“The establishment of the chaplainship to Congs is a palpable violation of equal rights, as well as of Constitutional principles.”
March 16 is the birthday of James Madison (1751-1836), known since his day as “the father of the constitution” for getting it thru the 1787 constitutional convention. He then presented the Bill of Rights to the 1st Congress in 1789.
Whatever our opinion of those documents & the US as it has evolved, he was one of humanity’s most important political thinkers, & some of his writings are especially valid today. Indeed, re separation of religion & state, he was so much more progressive than the vast majority of today’s US elected officials that, I submit, understanding Madison means becoming an opponent of the Democratic & Republican parties, which proclaim themselves the champions of his constitution but which have repeatedly betrayed his secularism.
As presenter of the Bill of Rights, he is the ultimate authority as to what “Congress shall make no law respecting an establishment of religion, or prohibiting the free exercise thereof” means, & the implications of it. Yet, re the general public, he is the least known founding father. Most educated Americans can’t recognize his picture & have never read anything by him, beyond his constitutional work which they read in school.
Madison met Thomas Jefferson (1743-1826) in October 1776, when the author of the Declaration of Independence returned to Virginia’s House of Delegates. They became lifelong friends. Madison served (1809-17) as Jefferson’s successor as President & even succeeded him on the University of Virginia board.
The two were so close ideologically that they have the same qualities & faults. Both were sons of slaveholders. They read Greek & Latin (Madison also knew Hebrew). As youths both were deeply troubled by slavery, but soon realized that they could not abolish it. They compromised with its advocates, but limited it. There was no slavery north of the Ohio River. Import of slaves was banned in 1808. In his retirement, Madison helped found American Colonization Society as a solution to southern slavery.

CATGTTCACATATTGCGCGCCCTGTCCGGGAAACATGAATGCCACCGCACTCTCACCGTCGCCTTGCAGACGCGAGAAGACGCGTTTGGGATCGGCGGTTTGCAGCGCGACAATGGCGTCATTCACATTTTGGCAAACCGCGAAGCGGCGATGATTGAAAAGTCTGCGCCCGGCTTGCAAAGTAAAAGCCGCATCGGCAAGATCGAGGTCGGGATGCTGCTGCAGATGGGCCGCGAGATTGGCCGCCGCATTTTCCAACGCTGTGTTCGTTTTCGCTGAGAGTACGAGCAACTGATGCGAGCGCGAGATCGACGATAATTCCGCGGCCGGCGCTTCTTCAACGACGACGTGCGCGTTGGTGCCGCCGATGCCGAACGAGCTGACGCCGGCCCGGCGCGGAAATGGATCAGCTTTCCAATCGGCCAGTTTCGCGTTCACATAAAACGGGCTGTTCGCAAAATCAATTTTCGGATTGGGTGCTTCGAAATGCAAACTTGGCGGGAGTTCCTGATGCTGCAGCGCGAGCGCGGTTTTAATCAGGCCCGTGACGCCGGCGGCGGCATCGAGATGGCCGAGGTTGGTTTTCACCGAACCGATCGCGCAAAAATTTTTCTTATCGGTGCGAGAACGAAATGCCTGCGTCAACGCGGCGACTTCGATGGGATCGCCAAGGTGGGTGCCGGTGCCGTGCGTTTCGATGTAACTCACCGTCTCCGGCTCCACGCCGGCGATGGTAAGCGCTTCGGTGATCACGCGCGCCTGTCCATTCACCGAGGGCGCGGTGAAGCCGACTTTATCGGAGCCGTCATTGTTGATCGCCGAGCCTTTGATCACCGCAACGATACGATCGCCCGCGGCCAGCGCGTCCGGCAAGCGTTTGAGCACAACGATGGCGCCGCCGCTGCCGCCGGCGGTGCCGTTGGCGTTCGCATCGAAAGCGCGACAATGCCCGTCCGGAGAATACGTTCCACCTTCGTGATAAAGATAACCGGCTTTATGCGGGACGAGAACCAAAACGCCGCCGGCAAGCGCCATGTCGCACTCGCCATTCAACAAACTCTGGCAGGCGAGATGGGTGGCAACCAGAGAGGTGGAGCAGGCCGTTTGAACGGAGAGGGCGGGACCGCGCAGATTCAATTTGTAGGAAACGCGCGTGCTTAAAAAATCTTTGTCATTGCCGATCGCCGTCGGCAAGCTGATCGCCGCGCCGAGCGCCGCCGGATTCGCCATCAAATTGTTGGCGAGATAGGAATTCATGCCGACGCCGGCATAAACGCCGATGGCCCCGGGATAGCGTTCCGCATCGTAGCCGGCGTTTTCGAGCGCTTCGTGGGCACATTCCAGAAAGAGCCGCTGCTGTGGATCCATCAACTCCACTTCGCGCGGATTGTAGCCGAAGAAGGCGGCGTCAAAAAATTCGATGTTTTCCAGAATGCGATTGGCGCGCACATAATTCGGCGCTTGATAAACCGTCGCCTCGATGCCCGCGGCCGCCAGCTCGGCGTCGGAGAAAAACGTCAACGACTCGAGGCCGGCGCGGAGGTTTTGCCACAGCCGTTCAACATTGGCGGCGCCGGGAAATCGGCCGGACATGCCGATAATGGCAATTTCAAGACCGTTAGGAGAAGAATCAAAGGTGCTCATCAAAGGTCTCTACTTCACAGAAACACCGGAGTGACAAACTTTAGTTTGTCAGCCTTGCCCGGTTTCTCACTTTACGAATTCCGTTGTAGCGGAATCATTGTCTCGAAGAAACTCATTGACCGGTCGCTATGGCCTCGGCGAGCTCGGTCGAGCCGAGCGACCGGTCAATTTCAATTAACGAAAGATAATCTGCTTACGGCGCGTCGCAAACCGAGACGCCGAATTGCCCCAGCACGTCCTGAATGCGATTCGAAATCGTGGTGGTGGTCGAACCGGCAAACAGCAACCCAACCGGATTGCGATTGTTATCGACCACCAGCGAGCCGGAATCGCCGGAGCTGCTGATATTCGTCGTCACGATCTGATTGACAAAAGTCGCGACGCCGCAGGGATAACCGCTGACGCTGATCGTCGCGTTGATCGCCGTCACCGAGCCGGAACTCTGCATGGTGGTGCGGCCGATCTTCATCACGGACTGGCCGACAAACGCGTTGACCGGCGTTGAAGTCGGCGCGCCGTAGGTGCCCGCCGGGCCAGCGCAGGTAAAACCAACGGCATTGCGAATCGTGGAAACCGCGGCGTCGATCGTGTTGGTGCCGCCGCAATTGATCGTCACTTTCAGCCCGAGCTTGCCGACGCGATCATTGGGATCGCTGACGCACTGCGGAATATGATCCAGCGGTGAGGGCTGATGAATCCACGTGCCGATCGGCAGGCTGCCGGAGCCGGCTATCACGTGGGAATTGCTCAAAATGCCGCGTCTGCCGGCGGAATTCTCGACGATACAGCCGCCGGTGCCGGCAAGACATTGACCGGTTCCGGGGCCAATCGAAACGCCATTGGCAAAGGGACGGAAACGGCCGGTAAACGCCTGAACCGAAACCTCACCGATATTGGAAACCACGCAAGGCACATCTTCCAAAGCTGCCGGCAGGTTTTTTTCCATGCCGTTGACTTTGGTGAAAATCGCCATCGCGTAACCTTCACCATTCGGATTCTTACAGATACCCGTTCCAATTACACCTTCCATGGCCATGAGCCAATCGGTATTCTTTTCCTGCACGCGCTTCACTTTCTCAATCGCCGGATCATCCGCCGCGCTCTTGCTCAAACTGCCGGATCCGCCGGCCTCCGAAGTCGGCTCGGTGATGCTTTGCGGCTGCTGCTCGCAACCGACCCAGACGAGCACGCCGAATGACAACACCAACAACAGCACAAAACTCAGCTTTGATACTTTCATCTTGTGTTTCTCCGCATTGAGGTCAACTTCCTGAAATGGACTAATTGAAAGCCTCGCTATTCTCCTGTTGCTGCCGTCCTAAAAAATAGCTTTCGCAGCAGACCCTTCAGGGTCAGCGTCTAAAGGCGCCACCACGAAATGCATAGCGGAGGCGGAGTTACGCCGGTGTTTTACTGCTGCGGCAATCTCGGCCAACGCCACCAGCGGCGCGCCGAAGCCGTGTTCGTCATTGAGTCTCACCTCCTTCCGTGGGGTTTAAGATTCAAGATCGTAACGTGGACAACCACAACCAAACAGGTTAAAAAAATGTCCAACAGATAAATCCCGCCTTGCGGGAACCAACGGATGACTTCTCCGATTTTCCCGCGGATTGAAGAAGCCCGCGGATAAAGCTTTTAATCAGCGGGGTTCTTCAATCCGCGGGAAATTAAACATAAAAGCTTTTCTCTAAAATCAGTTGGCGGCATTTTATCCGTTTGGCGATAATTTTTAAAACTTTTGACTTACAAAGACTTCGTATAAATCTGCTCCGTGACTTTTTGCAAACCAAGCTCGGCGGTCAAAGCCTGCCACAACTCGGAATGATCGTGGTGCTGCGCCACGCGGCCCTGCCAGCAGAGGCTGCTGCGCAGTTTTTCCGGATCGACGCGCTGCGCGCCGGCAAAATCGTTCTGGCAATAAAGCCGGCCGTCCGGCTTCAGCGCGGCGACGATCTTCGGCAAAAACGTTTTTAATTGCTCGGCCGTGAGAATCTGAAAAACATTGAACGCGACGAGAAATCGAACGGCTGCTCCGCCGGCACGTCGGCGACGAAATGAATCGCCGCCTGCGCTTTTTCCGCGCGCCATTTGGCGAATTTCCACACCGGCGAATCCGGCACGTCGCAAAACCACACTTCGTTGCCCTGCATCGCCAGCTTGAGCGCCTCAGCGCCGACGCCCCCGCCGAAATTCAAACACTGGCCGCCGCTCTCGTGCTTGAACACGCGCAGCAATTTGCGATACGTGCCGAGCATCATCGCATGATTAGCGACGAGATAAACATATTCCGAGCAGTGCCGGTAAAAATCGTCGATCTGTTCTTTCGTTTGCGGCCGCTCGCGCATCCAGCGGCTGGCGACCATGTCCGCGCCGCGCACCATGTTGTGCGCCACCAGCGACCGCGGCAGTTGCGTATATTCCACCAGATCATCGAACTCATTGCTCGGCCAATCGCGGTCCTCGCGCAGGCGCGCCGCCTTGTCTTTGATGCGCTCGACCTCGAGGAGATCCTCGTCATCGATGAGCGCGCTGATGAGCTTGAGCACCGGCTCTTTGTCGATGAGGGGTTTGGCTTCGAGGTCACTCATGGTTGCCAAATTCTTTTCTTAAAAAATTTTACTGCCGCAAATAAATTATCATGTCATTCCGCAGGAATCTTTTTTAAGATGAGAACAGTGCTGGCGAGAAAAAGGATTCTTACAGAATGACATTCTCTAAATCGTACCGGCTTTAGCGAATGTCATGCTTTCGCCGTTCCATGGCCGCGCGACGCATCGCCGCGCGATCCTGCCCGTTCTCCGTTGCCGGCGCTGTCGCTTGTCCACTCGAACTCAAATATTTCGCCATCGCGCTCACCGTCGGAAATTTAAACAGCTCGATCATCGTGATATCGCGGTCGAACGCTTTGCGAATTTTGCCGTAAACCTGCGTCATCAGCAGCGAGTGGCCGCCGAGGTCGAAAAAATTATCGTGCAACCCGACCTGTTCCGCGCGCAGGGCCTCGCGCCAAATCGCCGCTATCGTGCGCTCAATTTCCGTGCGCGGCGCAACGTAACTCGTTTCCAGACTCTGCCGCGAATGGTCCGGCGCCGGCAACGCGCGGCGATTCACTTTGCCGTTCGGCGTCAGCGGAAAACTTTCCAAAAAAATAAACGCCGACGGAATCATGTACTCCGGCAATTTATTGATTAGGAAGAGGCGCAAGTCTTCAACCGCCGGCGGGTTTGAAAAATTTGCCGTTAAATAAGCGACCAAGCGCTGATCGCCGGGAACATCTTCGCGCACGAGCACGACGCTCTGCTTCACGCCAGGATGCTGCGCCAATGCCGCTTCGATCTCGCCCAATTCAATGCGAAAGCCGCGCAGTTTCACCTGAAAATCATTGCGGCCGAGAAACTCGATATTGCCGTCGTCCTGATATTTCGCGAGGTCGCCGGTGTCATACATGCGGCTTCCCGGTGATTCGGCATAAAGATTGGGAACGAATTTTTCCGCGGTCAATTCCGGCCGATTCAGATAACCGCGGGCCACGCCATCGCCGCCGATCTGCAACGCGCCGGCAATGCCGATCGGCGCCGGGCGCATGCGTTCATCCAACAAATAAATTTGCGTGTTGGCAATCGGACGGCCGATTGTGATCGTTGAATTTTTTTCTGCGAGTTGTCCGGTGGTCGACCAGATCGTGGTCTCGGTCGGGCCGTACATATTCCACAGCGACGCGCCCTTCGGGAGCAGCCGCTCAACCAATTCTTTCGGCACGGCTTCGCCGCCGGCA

As the ideological founders of the 1st modern republic, they could not understand the implications of the fact that they compromised with slavery, even if for the most realistic reasons, to maintain its unity. We, after the civil war, understand that, in so doing, they lost the ability to see the implications of their decision, for America or themselves. We read their aged writings about slavery with pity for their inability, as pioneers without a map, to understand the consequences of their accommodation, & foresee the price their society was going to pay for it. Yet their thinking re religion & secularism remained progressive even as their thinking on slavery became vapid.
Explanation for the contrast lies in that they felt that they had remained true to their convictions re separation of religion & state. In their youth, they separated them in Virginia, & in their maturity they thought they did a good job of separating them at the federal level. They made compromises along the way, but persisted and triumphed on most issues. There were no religious tests for government posts. No one was persecuted for religion. Having achieved much, Madison could discuss himself in an unfavorable light compared to Jefferson. President Jefferson would not proclaim Thanksgivings. He felt that the President is not elected as a religious leader. Madison was a war time President. He gave in to Congressional calls for a proclamation, but later realized this was wrong. Indeed, in his retirement he went further than Jefferson.
“Is the appointment of Chaplains to the two Houses of Congress consistent with the Constitution, and with the pure principle of religious freedom? In strictness the answer on both points must be in the negative. The Constitution of the U. S. forbids everything like an establishment of a national religion. The law appointing Chaplains establishes a religious worship for the national representatives, to be performed by Ministers of religion, elected by a majority of them; and these are to be paid out of the national taxes. Does not this involve the principle of a national establishment, applicable to a provision for a religious worship for the Constituent as well as of the representative Body, approved by the majority, and conducted by Ministers of religion paid by the entire nation.”